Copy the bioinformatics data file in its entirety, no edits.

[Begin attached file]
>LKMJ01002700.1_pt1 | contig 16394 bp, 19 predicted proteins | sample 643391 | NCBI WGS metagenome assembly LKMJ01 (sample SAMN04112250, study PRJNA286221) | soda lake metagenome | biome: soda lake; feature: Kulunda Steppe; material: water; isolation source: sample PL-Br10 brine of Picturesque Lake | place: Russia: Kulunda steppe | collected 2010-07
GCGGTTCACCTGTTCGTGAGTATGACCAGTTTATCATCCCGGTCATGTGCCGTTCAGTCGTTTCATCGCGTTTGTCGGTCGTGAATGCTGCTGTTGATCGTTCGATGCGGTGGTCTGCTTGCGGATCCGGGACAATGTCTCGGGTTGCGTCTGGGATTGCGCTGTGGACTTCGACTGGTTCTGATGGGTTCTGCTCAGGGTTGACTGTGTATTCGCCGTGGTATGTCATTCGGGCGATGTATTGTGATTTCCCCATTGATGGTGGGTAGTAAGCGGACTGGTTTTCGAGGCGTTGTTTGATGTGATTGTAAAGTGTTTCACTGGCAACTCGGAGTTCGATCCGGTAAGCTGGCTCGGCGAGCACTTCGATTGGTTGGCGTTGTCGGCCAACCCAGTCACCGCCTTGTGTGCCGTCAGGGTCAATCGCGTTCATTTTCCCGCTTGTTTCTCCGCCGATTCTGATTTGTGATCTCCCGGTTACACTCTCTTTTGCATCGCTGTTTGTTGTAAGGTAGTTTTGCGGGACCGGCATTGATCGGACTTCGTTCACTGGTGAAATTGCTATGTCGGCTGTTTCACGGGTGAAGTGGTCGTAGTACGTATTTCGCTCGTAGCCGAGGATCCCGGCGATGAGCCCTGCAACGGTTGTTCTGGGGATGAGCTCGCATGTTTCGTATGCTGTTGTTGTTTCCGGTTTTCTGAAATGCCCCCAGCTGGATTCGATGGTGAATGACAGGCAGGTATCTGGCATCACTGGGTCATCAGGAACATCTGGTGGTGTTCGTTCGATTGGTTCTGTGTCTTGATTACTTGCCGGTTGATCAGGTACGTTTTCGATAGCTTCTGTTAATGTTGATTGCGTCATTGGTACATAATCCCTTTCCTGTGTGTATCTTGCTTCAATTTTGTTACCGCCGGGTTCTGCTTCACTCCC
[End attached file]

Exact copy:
>LKMJ01002700.1_pt1 | contig 16394 bp, 19 predicted proteins | sample 643391 | NCBI WGS metagenome assembly LKMJ01 (sample SAMN04112250, study PRJNA286221) | soda lake metagenome | biome: soda lake; feature: Kulunda Steppe; material: water; isolation source: sample PL-Br10 brine of Picturesque Lake | place: Russia: Kulunda steppe | collected 2010-07
GCGGTTCACCTGTTCGTGAGTATGACCAGTTTATCATCCCGGTCATGTGCCGTTCAGTCGTTTCATCGCGTTTGTCGGTCGTGAATGCTGCTGTTGATCGTTCGATGCGGTGGTCTGCTTGCGGATCCGGGACAATGTCTCGGGTTGCGTCTGGGATTGCGCTGTGGACTTCGACTGGTTCTGATGGGTTCTGCTCAGGGTTGACTGTGTATTCGCCGTGGTATGTCATTCGGGCGATGTATTGTGATTTCCCCATTGATGGTGGGTAGTAAGCGGACTGGTTTTCGAGGCGTTGTTTGATGTGATTGTAAAGTGTTTCACTGGCAACTCGGAGTTCGATCCGGTAAGCTGGCTCGGCGAGCACTTCGATTGGTTGGCGTTGTCGGCCAACCCAGTCACCGCCTTGTGTGCCGTCAGGGTCAATCGCGTTCATTTTCCCGCTTGTTTCTCCGCCGATTCTGATTTGTGATCTCCCGGTTACACTCTCTTTTGCATCGCTGTTTGTTGTAAGGTAGTTTTGCGGGACCGGCATTGATCGGACTTCGTTCACTGGTGAAATTGCTATGTCGGCTGTTTCACGGGTGAAGTGGTCGTAGTACGTATTTCGCTCGTAGCCGAGGATCCCGGCGATGAGCCCTGCAACGGTTGTTCTGGGGATGAGCTCGCATGTTTCGTATGCTGTTGTTGTTTCCGGTTTTCTGAAATGCCCCCAGCTGGATTCGATGGTGAATGACAGGCAGGTATCTGGCATCACTGGGTCATCAGGAACATCTGGTGGTGTTCGTTCGATTGGTTCTGTGTCTTGATTACTTGCCGGTTGATCAGGTACGTTTTCGATAGCTTCTGTTAATGTTGATTGCGTCATTGGTACATAATCCCTTTCCTGTGTGTATCTTGCTTCAATTTTGTTACCGCCGGGTTCTGCTTCACTCCC